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Stephen King Taught Me What Not to Say to a Person Who is Grieving

Stephen King Taught Me What Not to Say to a Person Who is Grieving

Some of the best advice I’ve ever received on what to say to someone who is grieving came from Stephen King.

Or better said, what not to say.

I read Pet Sematary back in high school. Like all Stephen King novels, it’s creepy and at times profane but is also filled with tremendous insights into humanity. Louis Creed — the main character in the novel — loses his infant son Gage when the toddler wanders into the street and is killed by a speeding truck. In one brief moment, Louis’s life comes crashing down around him.

At the funeral, Louis is barely hanging on. He stands next to his son’s tiny casket while mourners approach and offer sympathetic words of comfort. But rather than bringing relief, their words make him angry. He wants to scream.

I understand why.

What Not to Say

Grief brings a person’s emotions to the surface. All of them. Pain shreds our defense mechanisms. A person in the throes of grief can quickly switch from tears to laughter to anger. And it’s this emotional volatility that makes it difficult to know what to say and what not to say to someone in anguish.

Back to Pet Sematary. The people coming through the line at the funeral were trying to lift up his spirits by saying things like this:

“He’s in a better place.”

“At least he died quickly. He didn’t suffer.”

“You’ll feel better soon. You’ll see.”

Have you made similar statements before? Each statement is true but each is terribly out of place in that moment. Even a truism can be hurtful when said at the wrong time. Louis didn’t want to hear it would get better. Not in that moment. His pain was too raw.

What he wanted to hear someone say was, “I hate this! It’s horrible what happened. This just isn’t fair.”

King taught me that there are no special words, no silver bullet that will remove a person’s grief. And we shouldn’t look for one.

Christians are often more guilty of this than others. The Christian faith is an unspeakably profound comfort. But in our earnest to comfort a friend we sometimes pull out a verse or two and lay them on the person like some sort of magic spell. We think we’re giving comfort, but to the person in grief, our words feel like a tiny band-aid on a gaping wound.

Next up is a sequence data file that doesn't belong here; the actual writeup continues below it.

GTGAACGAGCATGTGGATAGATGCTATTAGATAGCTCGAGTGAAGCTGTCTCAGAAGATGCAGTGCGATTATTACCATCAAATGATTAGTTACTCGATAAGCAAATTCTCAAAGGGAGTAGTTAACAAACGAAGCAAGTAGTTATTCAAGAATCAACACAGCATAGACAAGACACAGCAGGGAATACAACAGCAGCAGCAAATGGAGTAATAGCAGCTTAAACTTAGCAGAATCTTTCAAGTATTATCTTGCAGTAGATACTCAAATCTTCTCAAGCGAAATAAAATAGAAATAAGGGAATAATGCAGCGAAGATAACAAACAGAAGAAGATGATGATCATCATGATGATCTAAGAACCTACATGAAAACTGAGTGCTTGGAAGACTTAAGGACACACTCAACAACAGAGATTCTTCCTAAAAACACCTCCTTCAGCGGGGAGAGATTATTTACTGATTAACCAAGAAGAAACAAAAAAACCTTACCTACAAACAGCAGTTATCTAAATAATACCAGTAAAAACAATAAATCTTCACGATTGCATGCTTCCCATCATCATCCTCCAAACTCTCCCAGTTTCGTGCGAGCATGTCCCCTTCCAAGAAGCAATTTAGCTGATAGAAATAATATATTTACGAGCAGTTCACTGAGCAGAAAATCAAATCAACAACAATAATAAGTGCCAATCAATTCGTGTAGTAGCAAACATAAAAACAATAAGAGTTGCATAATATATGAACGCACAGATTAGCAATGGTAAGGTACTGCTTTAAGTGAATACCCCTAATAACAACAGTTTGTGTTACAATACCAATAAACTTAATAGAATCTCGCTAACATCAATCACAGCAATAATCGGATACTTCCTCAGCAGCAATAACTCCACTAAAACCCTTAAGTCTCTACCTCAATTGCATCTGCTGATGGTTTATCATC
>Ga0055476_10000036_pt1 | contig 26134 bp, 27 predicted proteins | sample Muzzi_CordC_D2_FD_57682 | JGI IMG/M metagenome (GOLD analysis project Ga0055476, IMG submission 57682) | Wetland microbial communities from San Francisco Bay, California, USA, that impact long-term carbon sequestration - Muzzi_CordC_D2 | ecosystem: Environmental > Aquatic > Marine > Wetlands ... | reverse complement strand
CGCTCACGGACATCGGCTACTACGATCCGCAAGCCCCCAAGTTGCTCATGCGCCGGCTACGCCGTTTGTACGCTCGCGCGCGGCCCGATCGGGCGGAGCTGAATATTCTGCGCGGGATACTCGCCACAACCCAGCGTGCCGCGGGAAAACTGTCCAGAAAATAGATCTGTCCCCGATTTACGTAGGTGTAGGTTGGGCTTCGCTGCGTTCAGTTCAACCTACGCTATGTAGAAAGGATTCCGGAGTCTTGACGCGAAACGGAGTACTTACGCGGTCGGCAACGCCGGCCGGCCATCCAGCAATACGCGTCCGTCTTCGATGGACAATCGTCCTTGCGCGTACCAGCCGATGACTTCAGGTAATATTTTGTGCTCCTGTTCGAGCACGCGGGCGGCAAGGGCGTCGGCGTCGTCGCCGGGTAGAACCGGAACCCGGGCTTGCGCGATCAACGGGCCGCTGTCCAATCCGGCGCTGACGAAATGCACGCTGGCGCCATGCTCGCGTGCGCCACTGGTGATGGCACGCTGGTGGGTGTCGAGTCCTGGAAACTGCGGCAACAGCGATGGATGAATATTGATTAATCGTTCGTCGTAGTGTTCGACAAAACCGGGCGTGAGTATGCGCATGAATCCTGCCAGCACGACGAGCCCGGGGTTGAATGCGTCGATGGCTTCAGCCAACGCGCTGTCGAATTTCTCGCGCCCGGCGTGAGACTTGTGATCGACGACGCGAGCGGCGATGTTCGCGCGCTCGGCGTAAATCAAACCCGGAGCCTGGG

The time will come when it’ll be appropriate to share hope, but in the early days of grief it’s best to simply weep with those who weep.

A Few Things You Might Want to Say

So, what should you say? That depends on the relationship you have with the person. But here are a few thoughts:

  • “I know your pain is searing. You two had a wonderful marriage/relationship. The deeper the love, the more terrible the pain of loss. So, please, take as long as you need to grieve deeply.”
  • “I don’t know what to say other than I am so terribly sorry. And I love you.”
  • “This whole thing…I hate it. If you need me, I will walk with you through this, no matter how long it takes.”
  • “Keep grieving. Take as much time as you need. Lean on friends and family when you need to, but don’t be afraid to separate yourself from others when you need to. There’s no right way to do this.”

The most important thing is to be authentic. It’s counter-intuitive, but don’t try to cheer them up when the pain is fresh; at least not now. Just grieve with them.

In the days that follow, make yourself available to the person. Don’t worry if you don’t know exactly what to say. As a pastor friend of mine once said, “There is great healing in presence.” In other words, just be there. Sit with them. Listen. Let them get angry or cry or rail against heaven and earth.

Tell stories about the person who has died. Moments in time when that person made you laugh or taught you something important. It communicates that their loved one had an impact on your life. This is a profound comfort. It’s important for them to know that their wife or husband or child made a difference in your life.

Time and again, I’ve seen this type of approach help the person who is grieving. I’m grateful to Stephen King for sharing that insight.

How have you helped those who have suffered loss? What have others said or done that helped during a time you were grieving? Share your thoughts in the comments below.

(Photo Credit: Creative Commons – Romain Donato)


  1. NealK

    On the day my 12 year old lab died about ten years ago, I received lots of kind emails and messages, but one from a good friend stayed with me. She said “I’m so sorry. I know there is nothing I can say that will make you feel better.” That was pretty much it but I’ve never forgotten. It was so honest and true and it meant the world to me. Of course I know a dog isn’t a person, but it still taught me a lesson — when a friend is grieving and you don’t know what to say, just say you’re sorry and admit to them that you’re just as helpless as they are. In a strange way, it will make them feel a little better.

    On the other hand, my specific advice to Louis Creed would have been “and by the way, don’t dig up your son and rebury him in the Micmac Indian graveyard. It won’t turn out well.” 🙂

    • Greg Lhamon

      Neal…thanks for the great thought. I think your friend is spot on.

      As to your point about the graveyard, I believe Louis Creed learned that lesson right well.


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